You know, I wanted to have a doll to dress up but my parents didn’t want me to – ‘A doll, non, that’s for a girl, come on!’ – so I made my first transvestite teddy bear instead, ha! I never imagined the design would become what it has though. Nothing I have ever designed has been made as a deliberate fashion statement – I saw fashion advertising for bras in the 50s, and they were on pin-up girls and were a little pointy and sexy, so the conical bra was about my own self-education and interpretation of what women were wearing and liked.
With Women shaping much of your life and career, you’ve had many female muses, most notably Madonna. How did that relationship come about, and how has it evolved over the years?
The first time I saw Madonna was in the ‘Holiday’ video, and I remember thinking she must be British, because Americans couldn’t dress like that. She was and still is very European in reality and her look then was a mix of what I was doing – it was very underground. I loved how she was creating her own look and didn’t need a stylist. I remember seeing her later on in another video clip where she was wearing a black and gold corset, and it was like one of my own designs but it was by Frederick’s of Hollywood, and I thought, ‘Why didn’t she ask me to do that?’ So later on at a party I gave her some sketches of designs I had in mind for her and then one year later, between one of my shows, someone said, ‘Madonna called and she wants you to call her back,’ and I said, ‘Yes, okay, okay,’ thinking they were making fun of me, and then after the show I said, ‘But it was true that story of Madonna, non?’ So we eventually spoke and she knew what she wanted from me and I knew how to create that, and I was also a big fan too, so it was perfect. It still is. It has been one of the most incredible collaborations of my career.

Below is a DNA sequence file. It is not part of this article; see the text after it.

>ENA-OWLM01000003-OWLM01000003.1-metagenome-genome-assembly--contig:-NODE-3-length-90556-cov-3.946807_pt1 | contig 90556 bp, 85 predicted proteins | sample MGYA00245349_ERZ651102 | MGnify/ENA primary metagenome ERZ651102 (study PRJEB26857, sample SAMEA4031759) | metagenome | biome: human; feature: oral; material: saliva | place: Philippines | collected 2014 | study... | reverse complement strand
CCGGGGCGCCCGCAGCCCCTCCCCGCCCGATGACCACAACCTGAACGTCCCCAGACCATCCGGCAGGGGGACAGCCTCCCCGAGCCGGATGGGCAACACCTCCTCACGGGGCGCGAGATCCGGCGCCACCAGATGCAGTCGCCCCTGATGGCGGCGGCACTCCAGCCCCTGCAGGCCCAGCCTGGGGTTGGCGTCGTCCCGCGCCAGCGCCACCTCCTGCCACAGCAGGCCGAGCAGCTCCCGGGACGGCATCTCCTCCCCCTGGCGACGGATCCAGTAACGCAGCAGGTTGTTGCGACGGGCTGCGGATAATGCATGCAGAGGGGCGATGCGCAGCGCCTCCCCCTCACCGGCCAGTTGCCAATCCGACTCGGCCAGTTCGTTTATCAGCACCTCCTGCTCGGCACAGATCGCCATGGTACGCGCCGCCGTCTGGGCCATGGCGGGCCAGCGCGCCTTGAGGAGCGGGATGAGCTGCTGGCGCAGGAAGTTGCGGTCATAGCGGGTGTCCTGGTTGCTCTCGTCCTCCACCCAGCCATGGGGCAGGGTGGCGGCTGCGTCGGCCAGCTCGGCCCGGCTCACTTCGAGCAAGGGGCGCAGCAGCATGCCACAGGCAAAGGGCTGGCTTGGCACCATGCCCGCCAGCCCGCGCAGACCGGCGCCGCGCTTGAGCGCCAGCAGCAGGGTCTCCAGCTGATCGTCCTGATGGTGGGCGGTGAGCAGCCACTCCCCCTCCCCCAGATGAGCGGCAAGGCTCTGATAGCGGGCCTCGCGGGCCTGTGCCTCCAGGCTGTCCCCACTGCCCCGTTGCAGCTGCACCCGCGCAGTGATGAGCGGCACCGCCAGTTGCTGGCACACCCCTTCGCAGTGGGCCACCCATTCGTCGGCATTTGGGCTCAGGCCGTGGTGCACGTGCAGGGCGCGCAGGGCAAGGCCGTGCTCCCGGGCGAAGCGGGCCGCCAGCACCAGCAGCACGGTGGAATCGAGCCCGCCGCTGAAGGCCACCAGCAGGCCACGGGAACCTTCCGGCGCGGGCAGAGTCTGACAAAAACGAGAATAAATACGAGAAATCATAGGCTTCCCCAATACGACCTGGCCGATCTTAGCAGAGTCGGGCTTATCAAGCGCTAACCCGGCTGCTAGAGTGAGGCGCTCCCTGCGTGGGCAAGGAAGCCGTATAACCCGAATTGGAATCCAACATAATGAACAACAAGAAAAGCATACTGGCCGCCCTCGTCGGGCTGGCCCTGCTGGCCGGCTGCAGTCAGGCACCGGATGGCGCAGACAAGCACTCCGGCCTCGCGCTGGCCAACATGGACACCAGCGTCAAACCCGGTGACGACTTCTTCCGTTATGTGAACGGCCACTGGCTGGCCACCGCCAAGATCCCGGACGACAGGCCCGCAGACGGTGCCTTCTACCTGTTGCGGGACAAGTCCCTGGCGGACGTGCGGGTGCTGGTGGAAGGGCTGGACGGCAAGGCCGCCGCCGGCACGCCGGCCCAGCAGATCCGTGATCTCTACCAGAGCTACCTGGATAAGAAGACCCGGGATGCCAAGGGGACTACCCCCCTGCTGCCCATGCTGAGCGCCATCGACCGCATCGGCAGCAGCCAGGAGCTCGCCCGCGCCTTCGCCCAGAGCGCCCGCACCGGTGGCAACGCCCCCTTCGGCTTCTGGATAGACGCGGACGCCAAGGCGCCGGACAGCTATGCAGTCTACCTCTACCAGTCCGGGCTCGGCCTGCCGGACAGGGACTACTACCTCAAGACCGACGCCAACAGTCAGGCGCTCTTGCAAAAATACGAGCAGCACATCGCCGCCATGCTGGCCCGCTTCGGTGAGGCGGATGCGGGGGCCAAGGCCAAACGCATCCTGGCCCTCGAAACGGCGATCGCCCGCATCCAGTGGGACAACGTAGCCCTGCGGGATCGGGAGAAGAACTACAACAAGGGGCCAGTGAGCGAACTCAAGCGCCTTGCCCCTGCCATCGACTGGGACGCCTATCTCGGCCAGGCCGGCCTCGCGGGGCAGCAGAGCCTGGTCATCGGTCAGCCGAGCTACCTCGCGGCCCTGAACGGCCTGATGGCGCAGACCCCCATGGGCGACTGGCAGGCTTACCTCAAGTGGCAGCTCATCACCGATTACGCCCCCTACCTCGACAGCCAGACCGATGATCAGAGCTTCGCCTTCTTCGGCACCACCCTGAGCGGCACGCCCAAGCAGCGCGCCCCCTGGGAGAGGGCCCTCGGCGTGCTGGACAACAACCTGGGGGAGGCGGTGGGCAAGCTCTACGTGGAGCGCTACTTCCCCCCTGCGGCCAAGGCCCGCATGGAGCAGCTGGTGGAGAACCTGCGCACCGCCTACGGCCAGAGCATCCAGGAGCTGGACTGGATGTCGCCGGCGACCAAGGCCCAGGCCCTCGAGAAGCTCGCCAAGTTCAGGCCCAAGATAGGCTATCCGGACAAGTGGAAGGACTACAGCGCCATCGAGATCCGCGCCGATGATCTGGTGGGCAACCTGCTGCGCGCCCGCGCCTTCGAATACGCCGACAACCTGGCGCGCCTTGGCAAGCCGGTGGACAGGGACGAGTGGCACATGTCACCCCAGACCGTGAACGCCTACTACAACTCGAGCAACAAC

What would a typical night out together involve?
Well, she has a family now of course, but when we used to go out everything was always arranged, usually by her, ha! And we would go for dinner and she never spoke about business, never, never, never – but gossip yes! Bitchy things, yes! And sexy things, yes! The first time I went to New York it was after Thanksgiving, and we went out to some parties and then to a club where she was casting for a show. It was super organised with a mix of work too. I love that about her, that she’s always researching and being influenced wherever she goes.